The system requires a thorough documented review of all new equipment or processes to assess any risks associated with the proposed change. Such a review must necessarily include identification of potential hazards and exposures, measurement data, sources and frequency of exposure, types of hazard-control measures, and potential severity of identified hazards. A change of equipment in kind, as is experienced in routine maintenance and parts replacement, would not trigger the review process.

    Fortunately, the standard is not prescriptive in terms of risk assessment, allowing any one of numerous means to evaluate risk. Methodologies may vary from the use of a carefully developed risk-assessment matrix that measures severity against the likelihood of occurrence to the formal British Standard Risk Assessment found in BS 8800. Yet, the standard does identify steps in hazard analysis and risk assessment Û consistent with BS 8800 requirements Û that include identifying the hazards; defining possible failure modes; estimating the likelihood of occurrence, frequency, severity, and duration of exposure; ranking hazards; and, prioritizing OHSMS plans based on these findings.

    Other techniques identified by the standard include Îwhat-ifÌ analysis, safety reviews and operations analyses, checklists, hazard and operability analysis, failure modes and effects assessment, and fault-tree analysis. To implement and maintain compliance with the standard, the average concrete producer may require the assistance of a certified safety professional. Using a carefully designed risk-assessment matrix may also satisfy this portion of the standard without undue complication.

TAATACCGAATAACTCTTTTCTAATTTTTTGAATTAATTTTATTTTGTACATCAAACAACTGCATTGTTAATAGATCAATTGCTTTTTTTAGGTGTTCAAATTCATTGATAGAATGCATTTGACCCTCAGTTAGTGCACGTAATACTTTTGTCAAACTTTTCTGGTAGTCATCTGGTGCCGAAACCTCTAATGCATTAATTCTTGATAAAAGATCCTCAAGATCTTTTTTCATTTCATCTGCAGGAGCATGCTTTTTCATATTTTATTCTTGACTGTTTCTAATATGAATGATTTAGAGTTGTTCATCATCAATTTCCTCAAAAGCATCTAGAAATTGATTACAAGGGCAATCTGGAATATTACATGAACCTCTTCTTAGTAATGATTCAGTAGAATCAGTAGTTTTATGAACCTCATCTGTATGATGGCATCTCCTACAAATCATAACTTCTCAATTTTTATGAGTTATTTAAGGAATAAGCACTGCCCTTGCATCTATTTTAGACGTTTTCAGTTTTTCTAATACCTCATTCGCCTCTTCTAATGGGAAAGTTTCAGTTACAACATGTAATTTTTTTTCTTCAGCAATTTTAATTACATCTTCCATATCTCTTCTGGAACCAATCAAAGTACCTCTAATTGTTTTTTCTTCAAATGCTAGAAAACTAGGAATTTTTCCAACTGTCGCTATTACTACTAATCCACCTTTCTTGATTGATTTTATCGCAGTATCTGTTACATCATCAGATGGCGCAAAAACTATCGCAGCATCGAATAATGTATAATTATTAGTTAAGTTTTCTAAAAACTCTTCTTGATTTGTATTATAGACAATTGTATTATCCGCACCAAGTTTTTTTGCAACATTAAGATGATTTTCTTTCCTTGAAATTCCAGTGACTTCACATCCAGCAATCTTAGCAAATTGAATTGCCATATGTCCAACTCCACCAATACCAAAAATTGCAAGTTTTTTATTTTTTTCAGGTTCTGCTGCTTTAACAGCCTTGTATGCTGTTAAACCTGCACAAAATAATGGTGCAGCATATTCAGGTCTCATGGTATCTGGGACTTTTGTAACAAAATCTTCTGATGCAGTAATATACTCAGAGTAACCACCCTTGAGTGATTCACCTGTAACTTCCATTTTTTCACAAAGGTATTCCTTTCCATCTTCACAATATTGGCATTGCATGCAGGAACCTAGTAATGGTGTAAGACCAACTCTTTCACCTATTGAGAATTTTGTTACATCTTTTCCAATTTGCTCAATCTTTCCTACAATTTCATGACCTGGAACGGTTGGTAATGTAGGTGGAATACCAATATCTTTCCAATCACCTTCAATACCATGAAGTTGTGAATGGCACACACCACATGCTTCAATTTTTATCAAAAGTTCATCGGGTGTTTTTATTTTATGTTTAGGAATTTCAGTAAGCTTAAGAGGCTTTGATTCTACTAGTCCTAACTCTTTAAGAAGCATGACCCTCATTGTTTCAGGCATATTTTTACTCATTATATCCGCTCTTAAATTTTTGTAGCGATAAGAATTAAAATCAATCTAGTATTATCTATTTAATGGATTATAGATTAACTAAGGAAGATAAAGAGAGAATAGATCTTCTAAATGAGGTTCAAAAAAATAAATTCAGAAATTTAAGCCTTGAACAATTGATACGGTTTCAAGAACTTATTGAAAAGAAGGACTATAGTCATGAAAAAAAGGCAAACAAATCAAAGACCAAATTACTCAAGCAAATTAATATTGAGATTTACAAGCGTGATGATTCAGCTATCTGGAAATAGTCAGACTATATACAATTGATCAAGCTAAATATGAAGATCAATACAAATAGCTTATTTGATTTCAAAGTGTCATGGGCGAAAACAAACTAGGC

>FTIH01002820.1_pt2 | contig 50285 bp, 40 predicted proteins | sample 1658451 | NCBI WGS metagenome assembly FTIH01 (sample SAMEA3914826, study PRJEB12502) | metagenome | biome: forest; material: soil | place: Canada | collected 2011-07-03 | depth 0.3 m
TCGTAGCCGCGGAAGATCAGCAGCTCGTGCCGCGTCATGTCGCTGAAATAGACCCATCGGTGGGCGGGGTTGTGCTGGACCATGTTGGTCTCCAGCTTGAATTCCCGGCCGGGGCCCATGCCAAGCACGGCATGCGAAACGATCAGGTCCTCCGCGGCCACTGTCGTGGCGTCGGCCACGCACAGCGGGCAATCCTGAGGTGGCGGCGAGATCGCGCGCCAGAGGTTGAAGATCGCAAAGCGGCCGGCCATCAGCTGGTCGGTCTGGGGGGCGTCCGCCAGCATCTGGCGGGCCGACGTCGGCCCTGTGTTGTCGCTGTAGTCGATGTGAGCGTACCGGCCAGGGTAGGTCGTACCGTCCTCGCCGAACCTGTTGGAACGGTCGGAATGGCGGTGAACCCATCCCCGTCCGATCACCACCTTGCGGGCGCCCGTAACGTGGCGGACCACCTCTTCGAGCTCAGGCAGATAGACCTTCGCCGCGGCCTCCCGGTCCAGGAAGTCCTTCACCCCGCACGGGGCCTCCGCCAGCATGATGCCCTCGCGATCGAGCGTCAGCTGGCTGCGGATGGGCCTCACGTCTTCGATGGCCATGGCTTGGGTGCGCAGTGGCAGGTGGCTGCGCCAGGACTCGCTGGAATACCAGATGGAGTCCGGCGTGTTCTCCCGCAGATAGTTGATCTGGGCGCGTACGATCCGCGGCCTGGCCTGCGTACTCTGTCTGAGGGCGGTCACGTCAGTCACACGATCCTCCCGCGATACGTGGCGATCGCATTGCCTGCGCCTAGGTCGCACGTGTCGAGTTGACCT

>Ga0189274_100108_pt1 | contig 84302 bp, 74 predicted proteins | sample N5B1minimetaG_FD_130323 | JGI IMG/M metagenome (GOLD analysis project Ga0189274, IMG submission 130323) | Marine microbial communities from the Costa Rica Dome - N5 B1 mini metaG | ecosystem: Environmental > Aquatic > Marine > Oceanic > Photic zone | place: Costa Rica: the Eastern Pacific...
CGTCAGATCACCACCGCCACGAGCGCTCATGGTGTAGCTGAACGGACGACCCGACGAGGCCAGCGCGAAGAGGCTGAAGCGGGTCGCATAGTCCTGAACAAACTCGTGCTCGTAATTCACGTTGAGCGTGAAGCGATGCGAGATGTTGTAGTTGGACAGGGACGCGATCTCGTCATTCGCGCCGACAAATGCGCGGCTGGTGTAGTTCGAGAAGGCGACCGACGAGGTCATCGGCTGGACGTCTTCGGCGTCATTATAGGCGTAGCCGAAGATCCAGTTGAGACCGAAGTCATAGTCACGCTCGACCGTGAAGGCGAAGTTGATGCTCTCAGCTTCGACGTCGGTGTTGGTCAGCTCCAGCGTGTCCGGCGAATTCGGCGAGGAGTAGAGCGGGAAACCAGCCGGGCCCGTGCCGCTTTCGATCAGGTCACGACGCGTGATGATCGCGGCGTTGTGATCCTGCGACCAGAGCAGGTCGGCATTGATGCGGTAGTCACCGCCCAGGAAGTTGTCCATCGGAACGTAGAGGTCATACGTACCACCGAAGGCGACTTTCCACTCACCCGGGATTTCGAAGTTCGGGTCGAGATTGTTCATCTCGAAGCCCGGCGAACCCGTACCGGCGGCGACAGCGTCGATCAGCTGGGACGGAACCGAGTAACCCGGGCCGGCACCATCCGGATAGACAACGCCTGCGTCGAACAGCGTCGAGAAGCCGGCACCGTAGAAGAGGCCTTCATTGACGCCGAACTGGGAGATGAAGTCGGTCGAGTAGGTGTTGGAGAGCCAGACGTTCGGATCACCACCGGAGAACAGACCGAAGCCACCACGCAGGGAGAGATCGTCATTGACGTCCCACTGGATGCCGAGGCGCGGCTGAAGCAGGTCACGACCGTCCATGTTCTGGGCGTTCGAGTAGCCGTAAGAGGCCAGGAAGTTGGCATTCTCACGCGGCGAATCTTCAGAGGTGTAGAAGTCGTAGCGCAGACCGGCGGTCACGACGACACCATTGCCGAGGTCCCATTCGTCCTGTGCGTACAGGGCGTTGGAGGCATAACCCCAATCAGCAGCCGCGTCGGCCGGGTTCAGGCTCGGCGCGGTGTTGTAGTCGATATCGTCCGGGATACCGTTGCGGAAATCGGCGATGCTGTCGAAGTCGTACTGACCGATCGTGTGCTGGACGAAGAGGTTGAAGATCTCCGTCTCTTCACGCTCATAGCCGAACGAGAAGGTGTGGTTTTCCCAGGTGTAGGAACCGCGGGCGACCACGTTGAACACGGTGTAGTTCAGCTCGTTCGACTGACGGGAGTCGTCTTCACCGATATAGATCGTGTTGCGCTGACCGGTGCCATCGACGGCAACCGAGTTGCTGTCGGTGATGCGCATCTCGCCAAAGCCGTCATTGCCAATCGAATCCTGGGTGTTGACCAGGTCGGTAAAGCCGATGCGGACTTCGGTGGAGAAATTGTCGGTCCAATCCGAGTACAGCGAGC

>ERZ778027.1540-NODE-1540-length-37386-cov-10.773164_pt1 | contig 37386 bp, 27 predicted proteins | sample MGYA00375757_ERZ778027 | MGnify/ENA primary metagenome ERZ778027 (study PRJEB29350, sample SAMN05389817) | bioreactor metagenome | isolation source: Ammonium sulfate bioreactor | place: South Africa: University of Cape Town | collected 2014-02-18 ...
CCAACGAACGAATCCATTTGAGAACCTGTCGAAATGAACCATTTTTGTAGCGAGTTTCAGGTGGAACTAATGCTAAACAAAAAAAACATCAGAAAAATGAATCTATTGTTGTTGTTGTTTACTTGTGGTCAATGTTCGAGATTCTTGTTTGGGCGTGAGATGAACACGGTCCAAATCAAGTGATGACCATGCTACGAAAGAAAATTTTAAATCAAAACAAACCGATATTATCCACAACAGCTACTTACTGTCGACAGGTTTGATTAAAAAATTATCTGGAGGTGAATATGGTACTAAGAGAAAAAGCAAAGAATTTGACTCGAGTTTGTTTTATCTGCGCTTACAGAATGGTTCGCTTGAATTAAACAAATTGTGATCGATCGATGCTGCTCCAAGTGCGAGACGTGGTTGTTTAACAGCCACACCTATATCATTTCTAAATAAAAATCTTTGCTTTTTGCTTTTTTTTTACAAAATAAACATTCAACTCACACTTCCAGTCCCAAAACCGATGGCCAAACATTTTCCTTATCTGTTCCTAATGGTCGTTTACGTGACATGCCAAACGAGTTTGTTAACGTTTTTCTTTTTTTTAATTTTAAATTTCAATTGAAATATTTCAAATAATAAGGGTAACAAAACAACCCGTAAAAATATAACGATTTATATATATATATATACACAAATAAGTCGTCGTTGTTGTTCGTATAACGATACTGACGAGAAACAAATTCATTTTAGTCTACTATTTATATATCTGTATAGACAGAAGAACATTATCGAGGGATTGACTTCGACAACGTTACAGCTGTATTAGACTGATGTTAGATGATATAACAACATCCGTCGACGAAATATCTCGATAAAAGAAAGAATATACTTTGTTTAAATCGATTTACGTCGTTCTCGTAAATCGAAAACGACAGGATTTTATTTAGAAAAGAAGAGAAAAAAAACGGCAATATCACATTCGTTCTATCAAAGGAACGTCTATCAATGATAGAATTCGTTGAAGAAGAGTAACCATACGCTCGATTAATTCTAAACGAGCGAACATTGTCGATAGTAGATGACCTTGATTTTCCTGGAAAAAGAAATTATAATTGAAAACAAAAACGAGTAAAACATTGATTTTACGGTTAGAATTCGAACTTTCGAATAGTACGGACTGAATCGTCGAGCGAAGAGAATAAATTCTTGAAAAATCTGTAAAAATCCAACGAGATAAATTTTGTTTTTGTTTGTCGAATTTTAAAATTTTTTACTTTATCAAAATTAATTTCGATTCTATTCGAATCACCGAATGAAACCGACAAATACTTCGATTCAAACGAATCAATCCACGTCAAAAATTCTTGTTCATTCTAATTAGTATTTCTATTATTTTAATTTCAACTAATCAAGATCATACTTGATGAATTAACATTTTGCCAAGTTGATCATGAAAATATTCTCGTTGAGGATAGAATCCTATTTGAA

• Implementation and Operation

    Four parts for the implementation and operation of the standard are detailed, including a hierarchy of controls, a design review, MOC and procurement. The hierarchy of controls identifies a systematic, six-step list of risk-reduction measures to be implemented in a specific order, as follows:

    1. Elimination of the hazard
    2. Substitution of a less hazardous material, process operation or equipment
    3. Engineering controls
    4. Warnings
    5. Administrative control
    6. Personal protective equipment

    Once the hierarchy of controls has been applied, the resulting solution must yield a satisfactory or acceptable level of numerical risk in order for the operational element to be suitable for use.

    MOC risk reviews are required to identify and quantify risks as well as provide a system for the reduction of hazards associated with (1) new processes or operations at the design stage, and (2) changes to existing operations, products, services or suppliers. Triggers for the reviews include new or modified technology, equipment or facilities; new or revised procedures, work practices, design specifications or standards; different types and grades of raw materials; significant changes to the site’s organizational structure and staffing, including the use of contractors; modification of health and safety devices; and, new health and safety standards or regulations.

    Comprising an entirely thorough process, the risk assessment triggered by any one of the specified conditions is multifaceted as well. The detailed review includes identification of tasks and related health and safety hazards; consideration of hazards associated with human factors; consideration of control measures; review of applicable regulations, codes and standards; and, a determination of the appropriate scope and degree of the design review and management of change.